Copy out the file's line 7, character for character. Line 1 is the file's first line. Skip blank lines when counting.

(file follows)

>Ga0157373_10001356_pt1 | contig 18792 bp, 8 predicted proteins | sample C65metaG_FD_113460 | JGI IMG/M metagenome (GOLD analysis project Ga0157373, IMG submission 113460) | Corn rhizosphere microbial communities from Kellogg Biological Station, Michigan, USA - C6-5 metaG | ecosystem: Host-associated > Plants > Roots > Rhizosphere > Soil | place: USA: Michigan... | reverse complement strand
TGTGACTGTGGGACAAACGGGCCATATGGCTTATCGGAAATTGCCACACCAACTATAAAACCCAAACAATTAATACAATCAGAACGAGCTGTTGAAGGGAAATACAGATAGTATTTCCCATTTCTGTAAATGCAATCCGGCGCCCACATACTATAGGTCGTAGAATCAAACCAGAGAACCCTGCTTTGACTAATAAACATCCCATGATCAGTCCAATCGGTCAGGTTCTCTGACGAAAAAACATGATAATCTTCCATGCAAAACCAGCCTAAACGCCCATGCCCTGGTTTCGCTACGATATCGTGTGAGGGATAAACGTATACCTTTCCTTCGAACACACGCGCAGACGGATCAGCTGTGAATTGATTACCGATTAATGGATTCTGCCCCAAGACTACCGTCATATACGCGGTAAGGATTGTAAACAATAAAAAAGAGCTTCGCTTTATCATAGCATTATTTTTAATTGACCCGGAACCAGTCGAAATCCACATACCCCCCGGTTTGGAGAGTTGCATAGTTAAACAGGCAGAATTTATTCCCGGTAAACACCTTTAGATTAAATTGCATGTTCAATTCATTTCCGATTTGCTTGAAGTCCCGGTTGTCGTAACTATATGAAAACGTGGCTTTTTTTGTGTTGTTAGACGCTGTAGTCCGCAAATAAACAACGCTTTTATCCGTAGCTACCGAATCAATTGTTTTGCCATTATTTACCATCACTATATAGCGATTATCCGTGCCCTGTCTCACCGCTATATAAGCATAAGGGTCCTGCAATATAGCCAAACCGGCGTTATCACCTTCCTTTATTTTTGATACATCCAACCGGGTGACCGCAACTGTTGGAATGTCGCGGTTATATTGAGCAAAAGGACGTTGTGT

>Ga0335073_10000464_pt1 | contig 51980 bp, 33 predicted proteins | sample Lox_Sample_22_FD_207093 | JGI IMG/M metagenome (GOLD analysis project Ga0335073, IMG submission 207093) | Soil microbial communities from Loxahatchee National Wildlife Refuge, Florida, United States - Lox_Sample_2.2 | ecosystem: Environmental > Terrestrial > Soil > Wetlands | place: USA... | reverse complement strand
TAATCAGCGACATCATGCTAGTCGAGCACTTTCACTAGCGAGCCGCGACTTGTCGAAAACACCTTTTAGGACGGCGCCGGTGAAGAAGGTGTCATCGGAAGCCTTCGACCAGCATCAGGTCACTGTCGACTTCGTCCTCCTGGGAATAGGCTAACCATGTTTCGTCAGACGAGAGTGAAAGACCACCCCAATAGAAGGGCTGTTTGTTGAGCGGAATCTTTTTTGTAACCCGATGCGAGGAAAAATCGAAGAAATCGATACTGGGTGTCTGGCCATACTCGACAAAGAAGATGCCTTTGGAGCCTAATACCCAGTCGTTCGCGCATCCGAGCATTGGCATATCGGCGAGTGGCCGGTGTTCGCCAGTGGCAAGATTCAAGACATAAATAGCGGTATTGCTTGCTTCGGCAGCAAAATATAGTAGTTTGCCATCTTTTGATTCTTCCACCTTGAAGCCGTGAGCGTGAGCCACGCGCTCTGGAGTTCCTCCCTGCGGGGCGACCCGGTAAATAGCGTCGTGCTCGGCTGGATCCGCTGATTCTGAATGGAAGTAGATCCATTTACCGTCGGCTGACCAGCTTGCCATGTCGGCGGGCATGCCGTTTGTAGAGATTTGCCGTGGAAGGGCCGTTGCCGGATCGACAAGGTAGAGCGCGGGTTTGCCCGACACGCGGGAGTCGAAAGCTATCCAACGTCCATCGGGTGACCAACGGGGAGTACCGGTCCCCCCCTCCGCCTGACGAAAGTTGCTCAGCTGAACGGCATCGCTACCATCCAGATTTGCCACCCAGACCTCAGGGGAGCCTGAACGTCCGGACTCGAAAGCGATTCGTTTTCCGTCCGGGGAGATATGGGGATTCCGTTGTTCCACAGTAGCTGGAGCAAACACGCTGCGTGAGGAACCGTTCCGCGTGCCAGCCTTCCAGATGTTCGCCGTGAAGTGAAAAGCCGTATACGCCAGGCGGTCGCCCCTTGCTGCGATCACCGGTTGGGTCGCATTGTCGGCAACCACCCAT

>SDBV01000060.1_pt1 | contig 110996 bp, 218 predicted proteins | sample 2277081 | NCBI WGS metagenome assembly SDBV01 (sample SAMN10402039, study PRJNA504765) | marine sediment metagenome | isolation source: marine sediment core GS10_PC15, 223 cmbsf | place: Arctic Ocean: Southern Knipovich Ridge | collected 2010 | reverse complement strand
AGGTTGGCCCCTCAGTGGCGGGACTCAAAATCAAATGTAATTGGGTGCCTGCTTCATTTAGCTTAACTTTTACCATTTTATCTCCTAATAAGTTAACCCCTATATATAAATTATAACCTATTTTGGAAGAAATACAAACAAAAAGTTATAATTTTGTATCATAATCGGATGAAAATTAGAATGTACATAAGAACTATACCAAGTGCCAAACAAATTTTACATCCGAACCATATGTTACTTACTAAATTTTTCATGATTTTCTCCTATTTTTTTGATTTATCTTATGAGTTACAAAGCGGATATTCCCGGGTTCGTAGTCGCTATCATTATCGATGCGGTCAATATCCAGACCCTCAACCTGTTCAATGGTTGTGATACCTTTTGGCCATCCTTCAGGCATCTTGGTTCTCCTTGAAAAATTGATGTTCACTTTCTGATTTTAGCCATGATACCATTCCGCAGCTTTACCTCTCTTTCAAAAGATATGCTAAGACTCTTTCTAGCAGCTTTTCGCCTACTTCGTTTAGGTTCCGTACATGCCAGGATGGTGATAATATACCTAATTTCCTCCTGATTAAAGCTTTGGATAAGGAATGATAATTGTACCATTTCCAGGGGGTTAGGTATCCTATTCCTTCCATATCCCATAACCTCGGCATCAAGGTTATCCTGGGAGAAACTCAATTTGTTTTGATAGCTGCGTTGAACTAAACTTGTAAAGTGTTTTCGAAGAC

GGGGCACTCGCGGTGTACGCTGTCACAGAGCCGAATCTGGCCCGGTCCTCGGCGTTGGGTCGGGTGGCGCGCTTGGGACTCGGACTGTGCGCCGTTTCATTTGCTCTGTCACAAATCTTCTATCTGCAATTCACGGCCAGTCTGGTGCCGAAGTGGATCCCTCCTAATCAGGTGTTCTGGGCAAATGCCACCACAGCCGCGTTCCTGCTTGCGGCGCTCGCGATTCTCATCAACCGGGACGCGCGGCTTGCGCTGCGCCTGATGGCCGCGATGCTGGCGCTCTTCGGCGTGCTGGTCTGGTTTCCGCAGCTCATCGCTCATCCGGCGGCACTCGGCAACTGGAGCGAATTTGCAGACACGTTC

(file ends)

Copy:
GGGGCACTCGCGGTGTACGCTGTCACAGAGCCGAATCTGGCCCGGTCCTCGGCGTTGGGTCGGGTGGCGCGCTTGGGACTCGGACTGTGCGCCGTTTCATTTGCTCTGTCACAAATCTTCTATCTGCAATTCACGGCCAGTCTGGTGCCGAAGTGGATCCCTCCTAATCAGGTGTTCTGGGCAAATGCCACCACAGCCGCGTTCCTGCTTGCGGCGCTCGCGATTCTCATCAACCGGGACGCGCGGCTTGCGCTGCGCCTGATGGCCGCGATGCTGGCGCTCTTCGGCGTGCTGGTCTGGTTTCCGCAGCTCATCGCTCATCCGGCGGCACTCGGCAACTGGAGCGAATTTGCAGACACGTTC